Last Updated on: 28th August 2018, 11:26 am
Carin and I talk about this a lot. For the life of me I have no idea why you wouldn’t want to be handled the way you seem to be ok with handling us so please stop doing it is such a difficult concept for people to…uh…grasp, but that’s the world we live in. Hopefully this campaign can help even just a little.
My #JustAskDontGrab campaign has been on @SkyNews this morning. I'm raising awareness of how best to help disabled people. Being grabbed, pushed or pulled without warning is frightening & sometimes dangerous. If you want to offer assistance to a disabled person just ask! pic.twitter.com/hFKou8W3am
— Dr Amy Kavanagh (@BlondeHistorian) August 26, 2018
The video cuts off in a funny spot (at least it did when I watched it), but there should be more than enough here to get the point across. If not, here’s an article on it.
Dr Amy Kavanagh has launched the #JustAskDontGrab campaign to help change the way people interact with those with disabilities.
She says that while people with disabilities often receive well-meaning offers of assistance, they’re not always in the most helpful way.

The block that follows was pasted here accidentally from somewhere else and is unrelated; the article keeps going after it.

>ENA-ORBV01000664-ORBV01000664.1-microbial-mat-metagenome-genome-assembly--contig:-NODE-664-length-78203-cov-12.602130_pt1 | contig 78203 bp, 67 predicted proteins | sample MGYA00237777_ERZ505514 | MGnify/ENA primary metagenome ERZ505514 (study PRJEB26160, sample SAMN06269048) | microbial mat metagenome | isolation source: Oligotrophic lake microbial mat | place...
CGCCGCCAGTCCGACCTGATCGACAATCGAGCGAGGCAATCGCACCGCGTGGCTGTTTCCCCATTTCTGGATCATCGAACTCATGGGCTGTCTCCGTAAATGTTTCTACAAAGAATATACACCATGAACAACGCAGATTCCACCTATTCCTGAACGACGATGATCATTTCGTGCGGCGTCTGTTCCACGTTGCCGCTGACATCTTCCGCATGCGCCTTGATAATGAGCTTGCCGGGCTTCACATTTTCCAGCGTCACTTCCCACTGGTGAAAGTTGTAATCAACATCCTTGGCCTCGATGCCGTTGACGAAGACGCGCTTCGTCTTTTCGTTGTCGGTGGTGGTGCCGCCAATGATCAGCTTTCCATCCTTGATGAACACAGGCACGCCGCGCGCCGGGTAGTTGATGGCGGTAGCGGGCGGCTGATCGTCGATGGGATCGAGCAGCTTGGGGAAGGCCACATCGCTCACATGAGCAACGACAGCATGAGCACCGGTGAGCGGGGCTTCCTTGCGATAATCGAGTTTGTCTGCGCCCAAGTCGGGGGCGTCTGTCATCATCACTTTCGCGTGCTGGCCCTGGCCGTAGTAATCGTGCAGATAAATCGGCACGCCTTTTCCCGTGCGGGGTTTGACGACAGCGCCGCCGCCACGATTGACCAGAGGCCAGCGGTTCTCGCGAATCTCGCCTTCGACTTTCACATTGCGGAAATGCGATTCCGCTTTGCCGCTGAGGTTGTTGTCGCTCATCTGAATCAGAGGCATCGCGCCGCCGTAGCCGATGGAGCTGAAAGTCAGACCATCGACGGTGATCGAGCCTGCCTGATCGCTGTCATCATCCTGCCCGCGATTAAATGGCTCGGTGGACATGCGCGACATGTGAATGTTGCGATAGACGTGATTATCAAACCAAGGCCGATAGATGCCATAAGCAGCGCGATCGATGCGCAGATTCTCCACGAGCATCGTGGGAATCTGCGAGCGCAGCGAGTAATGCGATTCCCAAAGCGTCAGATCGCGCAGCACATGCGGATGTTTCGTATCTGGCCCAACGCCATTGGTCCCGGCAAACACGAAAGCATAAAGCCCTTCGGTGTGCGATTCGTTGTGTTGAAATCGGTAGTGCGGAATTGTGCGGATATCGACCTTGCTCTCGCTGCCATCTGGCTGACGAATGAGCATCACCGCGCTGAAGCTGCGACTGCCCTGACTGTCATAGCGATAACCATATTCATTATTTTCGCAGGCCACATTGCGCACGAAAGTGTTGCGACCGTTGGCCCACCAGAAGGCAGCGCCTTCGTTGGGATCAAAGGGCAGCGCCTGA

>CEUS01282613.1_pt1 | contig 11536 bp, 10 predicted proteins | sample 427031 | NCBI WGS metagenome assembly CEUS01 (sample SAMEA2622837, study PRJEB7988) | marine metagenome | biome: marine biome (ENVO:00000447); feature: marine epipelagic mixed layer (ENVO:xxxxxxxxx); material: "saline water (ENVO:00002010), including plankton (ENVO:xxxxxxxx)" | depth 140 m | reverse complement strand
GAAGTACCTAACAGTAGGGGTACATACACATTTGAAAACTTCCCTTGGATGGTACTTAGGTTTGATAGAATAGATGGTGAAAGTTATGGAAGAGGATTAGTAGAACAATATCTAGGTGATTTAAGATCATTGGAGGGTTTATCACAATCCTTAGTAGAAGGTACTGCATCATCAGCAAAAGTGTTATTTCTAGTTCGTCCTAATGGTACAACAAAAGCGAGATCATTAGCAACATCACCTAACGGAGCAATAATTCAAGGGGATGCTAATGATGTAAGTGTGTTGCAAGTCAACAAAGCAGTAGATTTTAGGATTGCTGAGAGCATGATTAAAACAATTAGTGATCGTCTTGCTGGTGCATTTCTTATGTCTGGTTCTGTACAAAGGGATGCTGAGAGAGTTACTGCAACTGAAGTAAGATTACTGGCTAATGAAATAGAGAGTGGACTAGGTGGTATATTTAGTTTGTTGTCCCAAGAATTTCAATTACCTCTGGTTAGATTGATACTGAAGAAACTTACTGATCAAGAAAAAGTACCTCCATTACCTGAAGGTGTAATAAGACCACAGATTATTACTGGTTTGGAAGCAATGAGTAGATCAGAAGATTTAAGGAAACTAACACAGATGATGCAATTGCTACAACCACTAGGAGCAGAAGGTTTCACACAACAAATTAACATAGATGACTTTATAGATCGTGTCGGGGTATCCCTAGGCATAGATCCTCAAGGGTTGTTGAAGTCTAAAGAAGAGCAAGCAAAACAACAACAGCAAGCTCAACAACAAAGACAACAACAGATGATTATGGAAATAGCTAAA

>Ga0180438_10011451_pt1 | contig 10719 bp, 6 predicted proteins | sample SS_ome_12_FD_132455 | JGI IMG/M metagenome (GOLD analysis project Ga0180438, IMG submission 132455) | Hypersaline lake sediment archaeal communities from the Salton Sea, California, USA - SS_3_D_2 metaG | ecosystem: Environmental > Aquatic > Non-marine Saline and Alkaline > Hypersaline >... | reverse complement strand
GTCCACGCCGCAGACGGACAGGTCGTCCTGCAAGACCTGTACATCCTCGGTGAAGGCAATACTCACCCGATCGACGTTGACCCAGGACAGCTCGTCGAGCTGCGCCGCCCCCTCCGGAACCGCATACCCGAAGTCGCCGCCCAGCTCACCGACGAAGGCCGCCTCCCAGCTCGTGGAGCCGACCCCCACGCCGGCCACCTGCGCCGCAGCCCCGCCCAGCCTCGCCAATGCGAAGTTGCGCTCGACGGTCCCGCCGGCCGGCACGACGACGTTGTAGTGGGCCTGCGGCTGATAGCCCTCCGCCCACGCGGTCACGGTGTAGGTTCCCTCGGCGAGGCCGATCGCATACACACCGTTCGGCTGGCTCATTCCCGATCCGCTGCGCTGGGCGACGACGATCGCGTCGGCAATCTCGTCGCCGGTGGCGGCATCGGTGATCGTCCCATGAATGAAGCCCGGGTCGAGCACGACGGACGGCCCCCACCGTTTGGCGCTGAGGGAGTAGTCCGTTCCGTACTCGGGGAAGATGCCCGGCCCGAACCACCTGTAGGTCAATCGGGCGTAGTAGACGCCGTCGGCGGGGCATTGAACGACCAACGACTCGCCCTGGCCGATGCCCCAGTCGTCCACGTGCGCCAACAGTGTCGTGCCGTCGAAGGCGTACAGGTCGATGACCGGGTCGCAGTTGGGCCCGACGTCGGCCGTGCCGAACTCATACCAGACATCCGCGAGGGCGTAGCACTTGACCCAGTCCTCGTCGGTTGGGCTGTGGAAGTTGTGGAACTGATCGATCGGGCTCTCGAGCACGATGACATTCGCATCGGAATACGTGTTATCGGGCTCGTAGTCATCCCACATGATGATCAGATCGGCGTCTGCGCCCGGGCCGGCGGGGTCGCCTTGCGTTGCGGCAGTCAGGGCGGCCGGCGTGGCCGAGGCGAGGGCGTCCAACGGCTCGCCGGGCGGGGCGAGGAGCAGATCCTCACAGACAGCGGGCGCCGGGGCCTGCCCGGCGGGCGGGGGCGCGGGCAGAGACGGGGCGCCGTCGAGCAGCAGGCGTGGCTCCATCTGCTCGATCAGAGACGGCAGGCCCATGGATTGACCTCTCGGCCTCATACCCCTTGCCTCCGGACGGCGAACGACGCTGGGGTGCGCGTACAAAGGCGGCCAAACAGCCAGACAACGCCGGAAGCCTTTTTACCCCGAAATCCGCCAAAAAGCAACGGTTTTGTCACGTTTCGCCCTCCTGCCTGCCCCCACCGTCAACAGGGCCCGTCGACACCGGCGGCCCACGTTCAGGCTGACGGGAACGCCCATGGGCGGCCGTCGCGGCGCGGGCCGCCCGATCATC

Navigating the world with a visual impairment presents a unique set of challenges.
Sometimes I need a bit of help with everyday tasks, like crossing a road, going down the stairs or getting on the right bus.
I rely on the kindness of strangers to help me live an independent life. However, sometimes the good intentions of the general public have unintended consequences.
Almost daily I am pushed, pulled or grabbed without warning by strangers who are trying to help me.
This sudden unexpected and unwanted touching is often frightening, disorientating and sometimes even dangerous.
Imagine what it’s like to be pulled into a road when you can’t see the other side of the street or if the cars have stopped. Or pushed onto a train when you can’t tell where the platform ends or the carriage begins. Yet, whenever I explain that being pushed or grabbed has scared me or disorientated me, people reply “I was just trying to help!”.
The more I talked about these experiences on social media, the more replies I got from other disabled people sharing their stories.
Wheelchair users being pushed around like pieces of furniture, people who use crutches or canes are being unbalanced by enthusiastic strangers. I even heard from a guide dog owner who had his dog’s lead pulled out of his hand!
Each time, they were told that the person was just being kind, just trying to help.
Yet frequently these incidents have resulted in damaged wheelchairs, caused pain or injuries, or sadly made someone too anxious to leave the house.